Casting Crowns is not only one of the top-selling Christian bands of all time, but they're also one of the top touring bands--including mainstream bands--in the U.S., according to Pollstar magazine. Yet another example of how gospel acts are exploding across the country, the band has been playing sold out shows across the globe, recently headlining three concerts in Africa. This year, they received a Grammy for Best Pop/Contemporary album for their sophmore release, "Lifesong." (click here to listen to it on Beliefnet). As if the band wasn't busy enough, lead singer Mark Hall, who is also a full-time youth pastor, recently released the book "Lifestories," which tells of the people and events that inspired Casting Crowns' songs.  

Hall spoke with Beliefnet about the band's ministry, the importance of worship, and using music as a tool to relate to young people.

What’s your favorite thing about being in Casting Crowns?

I would say the people and seeing what God’s doing in other places. I’ve been a part of ministry for 15 years, but it’s always been one church and one group of people--which has been pretty awesome too. It’s just a different kind of ministry to say hello and goodbye in one night. It takes a little while to get used to. I’m starting to see that people are people everywhere. They’re all dealing with the same stuff. We’re all struggling and worrying about the future. To come into a city in one night and join in with what God’s already telling people there--that’s pretty awesome.

Is it hard for you to say “hello” and “goodbye” to people in the same night?

At first it was because it felt like you’re not really connecting with people. But what I’m starting to understand is that it’s just a totally different side of ministry because the church is already in that city. God doesn’t need me to go in there and be the church. God’s calling me to go into that city and pour water on the seeds that are already planted there. We’re not bringing anything into town on our bus that wasn’t there before. We’re not saying anything new that hasn’t already been said. We’re just reaffirming what’s already going there.

Do you ever feel the pressure of having to do so much at once? You seem to be balancing a lot with being a father, a husband, a pastor, and being in a highly successful band.

I think we all do what we can do. I think everybody will tell you there’s moments where they’re like, “Ok. I’m out of here.” I think we’ve all been to the limit.

What do you do when that happens?

When that happens, you’ve got to be very careful how you think. If you’re not careful, you’ll do that age-old [thing] where you say, “Let’s sit down and do a pros and cons list and figure out what we’re able to do,” which is just not a life of faith.

What you’ve got to do is just skin it all down and say to God, “What are you calling me to do? What is your purpose for me here?” When you break it all down back to what your calling is, you’ve got to start from there.

A lot of the struggle in ministry is that everything is a good thing. So all the opportunities that come to you are good. They’re not asking you to go burn down a playground. People are coming to you and saying, “Hey, can you come help my church? Can you come help my missions group? Can you come help my school?” Saying no to that you’ll feel like you’re not doing what God wants you to do. So you end up saying yes to everything. That’s something that we in ministry deal with all the time. What you’ve got to do is stay on task and say, "God, this is what you want me to do. You want me to love on these teenagers in Atlanta [where he is still a youth pastor] and you want me to be a part of what Casting Crowns is doing.”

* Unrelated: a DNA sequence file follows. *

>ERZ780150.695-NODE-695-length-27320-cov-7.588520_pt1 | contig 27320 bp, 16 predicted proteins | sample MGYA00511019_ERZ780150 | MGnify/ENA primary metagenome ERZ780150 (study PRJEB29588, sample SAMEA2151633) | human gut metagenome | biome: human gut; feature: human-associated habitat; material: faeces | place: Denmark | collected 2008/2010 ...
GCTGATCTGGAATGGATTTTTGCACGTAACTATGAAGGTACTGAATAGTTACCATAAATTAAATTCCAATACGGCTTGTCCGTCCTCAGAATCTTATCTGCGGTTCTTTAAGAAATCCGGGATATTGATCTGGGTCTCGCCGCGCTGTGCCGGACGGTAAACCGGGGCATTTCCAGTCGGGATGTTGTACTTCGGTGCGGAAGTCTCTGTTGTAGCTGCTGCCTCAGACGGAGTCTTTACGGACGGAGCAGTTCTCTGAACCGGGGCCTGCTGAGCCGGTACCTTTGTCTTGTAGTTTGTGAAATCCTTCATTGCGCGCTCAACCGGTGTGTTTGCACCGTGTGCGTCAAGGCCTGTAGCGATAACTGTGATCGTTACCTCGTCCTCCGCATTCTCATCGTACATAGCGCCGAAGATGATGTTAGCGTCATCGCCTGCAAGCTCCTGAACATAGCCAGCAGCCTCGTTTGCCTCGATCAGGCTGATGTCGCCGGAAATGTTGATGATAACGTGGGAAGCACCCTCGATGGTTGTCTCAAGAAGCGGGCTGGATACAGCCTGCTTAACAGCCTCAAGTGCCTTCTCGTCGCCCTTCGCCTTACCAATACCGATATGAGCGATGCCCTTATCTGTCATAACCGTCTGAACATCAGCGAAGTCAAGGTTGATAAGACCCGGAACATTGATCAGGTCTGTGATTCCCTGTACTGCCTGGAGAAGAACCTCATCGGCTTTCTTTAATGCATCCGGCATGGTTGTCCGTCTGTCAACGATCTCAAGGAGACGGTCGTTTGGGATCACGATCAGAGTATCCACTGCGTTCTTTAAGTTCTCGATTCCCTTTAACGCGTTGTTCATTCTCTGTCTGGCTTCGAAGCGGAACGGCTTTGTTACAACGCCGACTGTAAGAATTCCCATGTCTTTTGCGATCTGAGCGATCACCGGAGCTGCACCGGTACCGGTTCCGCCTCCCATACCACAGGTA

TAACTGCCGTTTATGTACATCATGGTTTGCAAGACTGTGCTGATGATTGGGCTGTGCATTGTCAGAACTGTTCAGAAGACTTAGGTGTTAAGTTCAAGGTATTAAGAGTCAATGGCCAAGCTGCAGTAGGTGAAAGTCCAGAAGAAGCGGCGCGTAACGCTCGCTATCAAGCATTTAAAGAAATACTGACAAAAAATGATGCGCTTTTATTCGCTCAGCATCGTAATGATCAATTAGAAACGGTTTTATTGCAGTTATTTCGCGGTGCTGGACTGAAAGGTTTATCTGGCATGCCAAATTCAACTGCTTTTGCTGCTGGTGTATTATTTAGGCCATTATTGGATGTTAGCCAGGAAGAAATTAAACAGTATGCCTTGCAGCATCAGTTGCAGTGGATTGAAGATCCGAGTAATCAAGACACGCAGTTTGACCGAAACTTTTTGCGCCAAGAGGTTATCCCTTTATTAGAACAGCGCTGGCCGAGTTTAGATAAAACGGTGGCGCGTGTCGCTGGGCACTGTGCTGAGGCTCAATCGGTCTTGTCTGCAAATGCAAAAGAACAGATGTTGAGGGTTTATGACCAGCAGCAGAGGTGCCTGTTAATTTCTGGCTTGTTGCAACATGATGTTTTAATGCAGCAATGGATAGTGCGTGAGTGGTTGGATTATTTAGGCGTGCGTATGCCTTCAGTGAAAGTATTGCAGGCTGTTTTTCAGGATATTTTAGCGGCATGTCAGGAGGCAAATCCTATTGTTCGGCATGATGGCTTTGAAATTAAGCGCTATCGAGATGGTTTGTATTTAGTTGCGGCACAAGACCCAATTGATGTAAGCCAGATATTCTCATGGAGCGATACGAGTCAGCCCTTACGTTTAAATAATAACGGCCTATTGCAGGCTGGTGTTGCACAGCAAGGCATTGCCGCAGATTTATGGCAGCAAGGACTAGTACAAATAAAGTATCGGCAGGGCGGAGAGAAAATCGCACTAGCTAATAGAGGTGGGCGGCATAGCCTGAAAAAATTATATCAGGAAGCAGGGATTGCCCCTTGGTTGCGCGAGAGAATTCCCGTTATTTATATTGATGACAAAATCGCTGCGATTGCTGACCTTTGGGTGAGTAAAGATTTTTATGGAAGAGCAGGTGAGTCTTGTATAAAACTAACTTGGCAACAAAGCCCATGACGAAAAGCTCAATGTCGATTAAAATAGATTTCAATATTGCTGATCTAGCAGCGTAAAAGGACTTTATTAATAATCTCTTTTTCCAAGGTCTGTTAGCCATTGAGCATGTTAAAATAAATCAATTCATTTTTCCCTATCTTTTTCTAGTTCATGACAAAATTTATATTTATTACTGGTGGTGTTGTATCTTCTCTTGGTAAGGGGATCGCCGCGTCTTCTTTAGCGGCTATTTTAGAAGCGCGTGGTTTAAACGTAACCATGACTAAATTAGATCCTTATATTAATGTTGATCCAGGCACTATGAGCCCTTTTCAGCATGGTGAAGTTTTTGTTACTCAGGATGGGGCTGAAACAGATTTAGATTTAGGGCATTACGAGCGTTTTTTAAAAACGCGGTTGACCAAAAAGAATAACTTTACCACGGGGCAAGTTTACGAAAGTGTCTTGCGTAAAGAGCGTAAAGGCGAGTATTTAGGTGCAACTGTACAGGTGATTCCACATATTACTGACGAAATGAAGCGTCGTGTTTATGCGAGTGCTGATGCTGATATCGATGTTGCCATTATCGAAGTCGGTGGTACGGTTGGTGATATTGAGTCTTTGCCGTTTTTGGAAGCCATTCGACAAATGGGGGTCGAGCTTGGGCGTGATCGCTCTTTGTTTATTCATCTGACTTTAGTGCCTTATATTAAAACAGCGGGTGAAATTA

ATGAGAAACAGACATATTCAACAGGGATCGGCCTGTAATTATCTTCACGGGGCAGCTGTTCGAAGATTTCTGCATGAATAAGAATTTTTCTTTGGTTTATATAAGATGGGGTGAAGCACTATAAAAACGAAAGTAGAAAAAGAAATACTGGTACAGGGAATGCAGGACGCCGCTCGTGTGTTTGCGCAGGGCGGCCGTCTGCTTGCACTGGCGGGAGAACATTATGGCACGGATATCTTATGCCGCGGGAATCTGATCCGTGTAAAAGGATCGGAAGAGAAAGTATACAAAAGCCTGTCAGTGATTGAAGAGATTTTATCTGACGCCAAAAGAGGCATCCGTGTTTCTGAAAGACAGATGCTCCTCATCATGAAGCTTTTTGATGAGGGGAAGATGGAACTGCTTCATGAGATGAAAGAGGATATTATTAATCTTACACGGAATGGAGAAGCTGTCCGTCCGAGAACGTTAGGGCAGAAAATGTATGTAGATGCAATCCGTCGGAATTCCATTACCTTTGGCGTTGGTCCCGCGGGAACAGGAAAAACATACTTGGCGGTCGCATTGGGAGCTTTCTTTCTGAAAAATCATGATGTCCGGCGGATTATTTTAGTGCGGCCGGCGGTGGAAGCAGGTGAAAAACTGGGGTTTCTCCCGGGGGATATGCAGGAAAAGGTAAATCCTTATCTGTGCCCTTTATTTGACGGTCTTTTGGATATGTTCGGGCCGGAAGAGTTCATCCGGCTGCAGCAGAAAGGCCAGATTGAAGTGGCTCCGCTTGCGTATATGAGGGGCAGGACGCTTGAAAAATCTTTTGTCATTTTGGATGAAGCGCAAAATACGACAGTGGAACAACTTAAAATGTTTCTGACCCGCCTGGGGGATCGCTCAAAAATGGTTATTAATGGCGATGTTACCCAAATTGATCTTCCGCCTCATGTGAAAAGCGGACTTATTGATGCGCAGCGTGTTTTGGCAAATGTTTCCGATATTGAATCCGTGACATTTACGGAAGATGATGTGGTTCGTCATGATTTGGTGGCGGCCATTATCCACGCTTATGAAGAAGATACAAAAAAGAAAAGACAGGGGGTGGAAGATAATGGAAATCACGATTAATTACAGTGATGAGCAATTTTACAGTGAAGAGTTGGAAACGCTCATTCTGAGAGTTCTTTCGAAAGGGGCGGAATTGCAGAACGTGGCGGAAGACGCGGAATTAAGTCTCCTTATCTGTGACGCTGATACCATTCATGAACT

So we keep [touring] to Thursday, Friday, and Saturday. The other rule is that my family goes with me. I’ve got to be a daddy before [everything]--before even the church. The moment that [being a pastor and being in the band] gets in the way of the family, it goes.

Can you explain what you mean by the title track off “Lifesong.”

All the songs you ever hear from us are songs that we’re talking about in our church, things that we’re talking about and dealing with in people’s lives and as a group. We started talking about worship and about the fact that to think that we can live our lives however we want to all day long and then wander into a church at night and read a bunch of words off a screen--to think that’s worship is a misunderstanding of what worship is.

Colossians 3 says that “Whatever you do in word or deed, do it all for the glory of the Lord.” So everything I do is to bring a smile to his face.

The song started when you woke up this morning. Today is your song. Everything that you’re doing. I remember at a prayer time one night, saying out loud, “God, let my lifesong sing to you” and I knew when I said it that it was something that we would hear again. This has kind of turned into a theme for us.

So living your song through your life?

That’s right. In Matthew 6, Jesus really starts getting into our motivations. He says, "It’s good that you pray, but are you praying to be seen, or are you praying to talk to me? It's good that you give to the poor, but are you giving to be seen? Why are you fasting? Are you fasting and then putting sack cloth and ashes on and walking around all mopey, because, 'Yeah, I’m fasting this week,' or are you really doing this for me? Because if you’re doing it for you, you’ve wasted your time. Your reward was right then."

To me, God is saying, why you do what you do is almost more important than what you’re doing, because he wants to know your motivations behind what you do. Our motivation behind worship is important to God, it’s important to what we’re doing and if my life doesn’t glorify, how is singing somebody else’s song off a screen bringing him glory? It’s just asking some hard questions.

You’ve been quoted as saying, "All of life is worship, and if we’re not careful, we won’t praise worship and we’ll worship praise.” Explain this.

Well one of the neat things about worship, and one of the really cool things about God, is here is a moment that is supposed to be all about him. We’re singing to him, we’re lifting our hands to him, and at the same time that we’re doing this thing just for him, he’s just pouring out love on all of us. But if we’re not careful, worship will become more of the experience then what it was really for.

You hear people say, “I just didn’t get anything out of worship today.” That’s a dangerous thing to say because it was never for you to start with--it was all for him. If you’re not careful, it can turn into an experience-based type of walk--"I want to go experience worship, I want to see God do this great thing"-- instead of just, "I want to love on Jesus."

To me, worship is praying without asking for anything. So really, I’ve got to be able to know that I’m doing that and I’m loving on him, just to love on him.

Do you find that to be true among other Christian artists? That they might be doing it for all the wrong reasons?